Applied Ecology and Environmental Sciences
ISSN (Print): 2328-3912 ISSN (Online): 2328-3920 Website: Editor-in-chief: Alejandro González Medina
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Applied Ecology and Environmental Sciences. 2014, 2(3), 74-81
DOI: 10.12691/aees-2-3-1
Open AccessArticle

Microbial Community Structure in Soils Amended With Glyphosate-tolerant Soybean Residue

Mark Nye1, Nigel Hoilett2, Cliff Ramsier3, Peter Renz1 and Richard P. Dick1,

1School of Environment and Natural Resources, The Ohio State University, 2021 Coffey Rd, Columbus OH, 43210, USA

2Department of Agricultural Sciences, Northwest Missouri State University, 800 University Dr, Valk 101, Maryville MO 64468, USA

3Ag Spectrum, 428 East 11th Street, DeWitt IA, 52742, USA

Pub. Date: June 12, 2014

Cite this paper:
Mark Nye, Nigel Hoilett, Cliff Ramsier, Peter Renz and Richard P. Dick. Microbial Community Structure in Soils Amended With Glyphosate-tolerant Soybean Residue. Applied Ecology and Environmental Sciences. 2014; 2(3):74-81. doi: 10.12691/aees-2-3-1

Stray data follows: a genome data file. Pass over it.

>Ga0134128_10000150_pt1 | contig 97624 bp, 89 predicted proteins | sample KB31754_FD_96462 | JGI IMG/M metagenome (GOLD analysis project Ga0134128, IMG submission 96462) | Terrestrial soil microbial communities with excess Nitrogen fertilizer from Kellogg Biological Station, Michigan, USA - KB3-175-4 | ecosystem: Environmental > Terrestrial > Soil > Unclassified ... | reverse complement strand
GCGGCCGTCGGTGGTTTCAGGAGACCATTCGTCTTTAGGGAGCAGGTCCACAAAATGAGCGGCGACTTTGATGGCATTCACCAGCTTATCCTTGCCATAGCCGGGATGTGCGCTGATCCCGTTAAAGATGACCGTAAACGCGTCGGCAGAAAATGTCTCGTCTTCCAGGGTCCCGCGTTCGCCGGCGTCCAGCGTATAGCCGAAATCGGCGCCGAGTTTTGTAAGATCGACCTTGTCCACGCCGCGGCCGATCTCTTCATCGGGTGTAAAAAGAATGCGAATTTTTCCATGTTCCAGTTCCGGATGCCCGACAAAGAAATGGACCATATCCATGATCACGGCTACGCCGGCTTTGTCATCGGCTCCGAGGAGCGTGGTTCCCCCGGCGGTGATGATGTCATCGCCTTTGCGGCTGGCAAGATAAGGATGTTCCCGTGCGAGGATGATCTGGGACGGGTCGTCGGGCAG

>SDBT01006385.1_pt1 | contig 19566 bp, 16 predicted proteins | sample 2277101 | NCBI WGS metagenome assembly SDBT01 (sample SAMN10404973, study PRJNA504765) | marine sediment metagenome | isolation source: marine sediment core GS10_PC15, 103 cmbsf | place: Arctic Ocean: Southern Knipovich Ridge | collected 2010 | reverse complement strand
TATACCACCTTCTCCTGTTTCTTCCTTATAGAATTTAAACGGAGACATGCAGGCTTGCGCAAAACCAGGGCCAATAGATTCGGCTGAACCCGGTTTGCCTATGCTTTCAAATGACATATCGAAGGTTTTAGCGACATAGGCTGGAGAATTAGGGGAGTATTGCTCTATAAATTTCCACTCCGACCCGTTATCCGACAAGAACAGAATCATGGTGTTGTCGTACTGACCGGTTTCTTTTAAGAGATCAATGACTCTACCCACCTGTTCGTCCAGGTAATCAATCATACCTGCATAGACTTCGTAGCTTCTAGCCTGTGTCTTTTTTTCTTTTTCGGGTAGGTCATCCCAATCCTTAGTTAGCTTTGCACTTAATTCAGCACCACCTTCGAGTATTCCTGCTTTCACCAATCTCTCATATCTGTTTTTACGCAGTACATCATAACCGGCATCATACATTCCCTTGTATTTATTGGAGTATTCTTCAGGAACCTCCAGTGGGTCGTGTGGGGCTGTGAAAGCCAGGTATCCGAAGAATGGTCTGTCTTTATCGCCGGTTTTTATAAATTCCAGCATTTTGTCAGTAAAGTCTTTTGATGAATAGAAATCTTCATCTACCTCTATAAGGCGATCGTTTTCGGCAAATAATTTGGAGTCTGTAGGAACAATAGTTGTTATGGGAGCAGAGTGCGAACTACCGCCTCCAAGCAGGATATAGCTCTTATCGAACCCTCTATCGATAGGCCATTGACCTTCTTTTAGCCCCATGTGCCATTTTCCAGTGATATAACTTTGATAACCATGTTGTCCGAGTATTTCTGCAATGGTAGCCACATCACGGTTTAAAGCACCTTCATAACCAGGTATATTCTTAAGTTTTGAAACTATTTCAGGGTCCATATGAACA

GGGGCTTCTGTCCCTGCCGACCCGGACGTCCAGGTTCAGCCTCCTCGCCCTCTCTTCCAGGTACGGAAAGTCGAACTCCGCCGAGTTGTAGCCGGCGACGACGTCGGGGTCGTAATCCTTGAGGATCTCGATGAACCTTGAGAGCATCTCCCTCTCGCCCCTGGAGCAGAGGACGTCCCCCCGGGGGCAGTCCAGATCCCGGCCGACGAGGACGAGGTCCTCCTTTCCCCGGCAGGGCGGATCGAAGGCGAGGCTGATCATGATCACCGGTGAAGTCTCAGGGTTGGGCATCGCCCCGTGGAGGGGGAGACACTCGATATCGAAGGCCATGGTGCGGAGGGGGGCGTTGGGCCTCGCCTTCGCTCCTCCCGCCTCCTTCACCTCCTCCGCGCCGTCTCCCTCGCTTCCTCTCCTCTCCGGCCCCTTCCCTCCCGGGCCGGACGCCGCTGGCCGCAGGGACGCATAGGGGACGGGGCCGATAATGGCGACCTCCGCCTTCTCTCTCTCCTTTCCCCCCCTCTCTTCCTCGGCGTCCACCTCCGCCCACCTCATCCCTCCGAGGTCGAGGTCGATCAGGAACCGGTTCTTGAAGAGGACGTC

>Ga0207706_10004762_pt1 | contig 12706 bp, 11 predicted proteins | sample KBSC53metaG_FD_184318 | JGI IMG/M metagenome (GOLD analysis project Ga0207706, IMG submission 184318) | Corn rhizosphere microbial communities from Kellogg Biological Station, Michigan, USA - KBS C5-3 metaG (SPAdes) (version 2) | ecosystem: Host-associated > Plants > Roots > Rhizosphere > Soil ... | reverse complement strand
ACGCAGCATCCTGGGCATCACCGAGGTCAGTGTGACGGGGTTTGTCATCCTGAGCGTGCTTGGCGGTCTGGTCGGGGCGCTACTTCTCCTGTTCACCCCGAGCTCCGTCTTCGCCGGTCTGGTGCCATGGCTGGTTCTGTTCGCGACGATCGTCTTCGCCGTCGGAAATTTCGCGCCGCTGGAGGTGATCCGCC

Glyphosate is a broad-spectrum herbicide used extensively worldwide to control broadleaf weeds in agriculture. Research suggests that repeated application causes a change in soil microbial properties which could be affecting soil quality and productivity. Although glyphosate is generally regarded as having relatively low environmental impact, after 10 or more years of widespread use, field observations by farmers and emerging research suggest that long-term glyphosate tolerant (GT) cropping is having cumulative and non-target effects on soils and crop productivity. There is very little information on the effects of GT residue when added to soils. Therefore, the objective was to determine shifts in the soil microbial community during GT residue decomposition in soils with and without a history of glyphosate exposure. Soybean residues from a simulated long-term GT cropping system were used in laboratory incubation. The experiment was a 2x3x4 factorial design with 2 soils (with or without glyphosate), three residue types (leaf, stem,or root), and 4 soybean residue treatments (GT residue exposed to glyphosate with potassium salt carrier, GT residue exposed to glyphosate with isopropylamine salt carrier, untreated GT genotype, and untreated non-GT genotype). These soils were profiled using phospholipid fatty acid analysis to determine shifts in soil microbial community structure due to the addition of GT residue to soil. The results showed that microbial shifts during decomposition of GT soybean residue varied between soils with or without long-term exposure to glyphosate. There was also a trend that GT material that had been exposed to glyphosate cause a differential shift in the communities over GT residue that had not been exposed to glyphosate. Commercially available glyphosate formulations have two major types of salt carriers; potassium salt and isopropylamine salt which could be a factor besides glyphosate in affecting the chemistry of GT residues and subsequently microbial response during decomposition. However, the results showed that carrier did not significantly affect PLFA profiling in soils regardless of the soil’s history of glyphosate exposure. Ratios of saturated to monounsaturated PLFAs are used as indicators of microbial stress. Our results showed that soil history of glyphosate exposure significantly affected microbial stress. There were also significant differences in stress between glyphosate residue treatments in soil with a history of glyphosate exposure.

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